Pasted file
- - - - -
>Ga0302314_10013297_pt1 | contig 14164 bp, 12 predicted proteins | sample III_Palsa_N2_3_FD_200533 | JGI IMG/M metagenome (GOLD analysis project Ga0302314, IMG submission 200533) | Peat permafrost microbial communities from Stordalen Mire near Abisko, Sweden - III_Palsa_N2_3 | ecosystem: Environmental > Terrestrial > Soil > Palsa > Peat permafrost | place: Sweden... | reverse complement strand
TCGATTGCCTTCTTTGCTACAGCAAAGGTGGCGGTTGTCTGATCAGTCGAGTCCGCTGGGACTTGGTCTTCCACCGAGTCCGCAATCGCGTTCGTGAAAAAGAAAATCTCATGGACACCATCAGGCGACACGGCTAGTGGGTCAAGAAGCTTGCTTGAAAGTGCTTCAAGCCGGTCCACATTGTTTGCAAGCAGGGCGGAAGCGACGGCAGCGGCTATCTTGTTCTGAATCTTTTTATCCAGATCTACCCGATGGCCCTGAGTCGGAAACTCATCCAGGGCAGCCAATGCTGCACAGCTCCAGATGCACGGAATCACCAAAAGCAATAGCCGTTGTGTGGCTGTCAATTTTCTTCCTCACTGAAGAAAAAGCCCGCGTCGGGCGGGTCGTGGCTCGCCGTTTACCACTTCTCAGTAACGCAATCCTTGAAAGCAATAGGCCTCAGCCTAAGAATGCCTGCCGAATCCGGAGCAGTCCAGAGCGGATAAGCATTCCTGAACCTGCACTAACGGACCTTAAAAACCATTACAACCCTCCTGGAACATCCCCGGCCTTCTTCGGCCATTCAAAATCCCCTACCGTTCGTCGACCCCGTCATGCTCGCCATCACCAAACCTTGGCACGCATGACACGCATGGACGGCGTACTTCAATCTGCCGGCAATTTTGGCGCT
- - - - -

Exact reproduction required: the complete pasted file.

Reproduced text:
>Ga0302314_10013297_pt1 | contig 14164 bp, 12 predicted proteins | sample III_Palsa_N2_3_FD_200533 | JGI IMG/M metagenome (GOLD analysis project Ga0302314, IMG submission 200533) | Peat permafrost microbial communities from Stordalen Mire near Abisko, Sweden - III_Palsa_N2_3 | ecosystem: Environmental > Terrestrial > Soil > Palsa > Peat permafrost | place: Sweden... | reverse complement strand
TCGATTGCCTTCTTTGCTACAGCAAAGGTGGCGGTTGTCTGATCAGTCGAGTCCGCTGGGACTTGGTCTTCCACCGAGTCCGCAATCGCGTTCGTGAAAAAGAAAATCTCATGGACACCATCAGGCGACACGGCTAGTGGGTCAAGAAGCTTGCTTGAAAGTGCTTCAAGCCGGTCCACATTGTTTGCAAGCAGGGCGGAAGCGACGGCAGCGGCTATCTTGTTCTGAATCTTTTTATCCAGATCTACCCGATGGCCCTGAGTCGGAAACTCATCCAGGGCAGCCAATGCTGCACAGCTCCAGATGCACGGAATCACCAAAAGCAATAGCCGTTGTGTGGCTGTCAATTTTCTTCCTCACTGAAGAAAAAGCCCGCGTCGGGCGGGTCGTGGCTCGCCGTTTACCACTTCTCAGTAACGCAATCCTTGAAAGCAATAGGCCTCAGCCTAAGAATGCCTGCCGAATCCGGAGCAGTCCAGAGCGGATAAGCATTCCTGAACCTGCACTAACGGACCTTAAAAACCATTACAACCCTCCTGGAACATCCCCGGCCTTCTTCGGCCATTCAAAATCCCCTACCGTTCGTCGACCCCGTCATGCTCGCCATCACCAAACCTTGGCACGCATGACACGCATGGACGGCGTACTTCAATCTGCCGGCAATTTTGGCGCT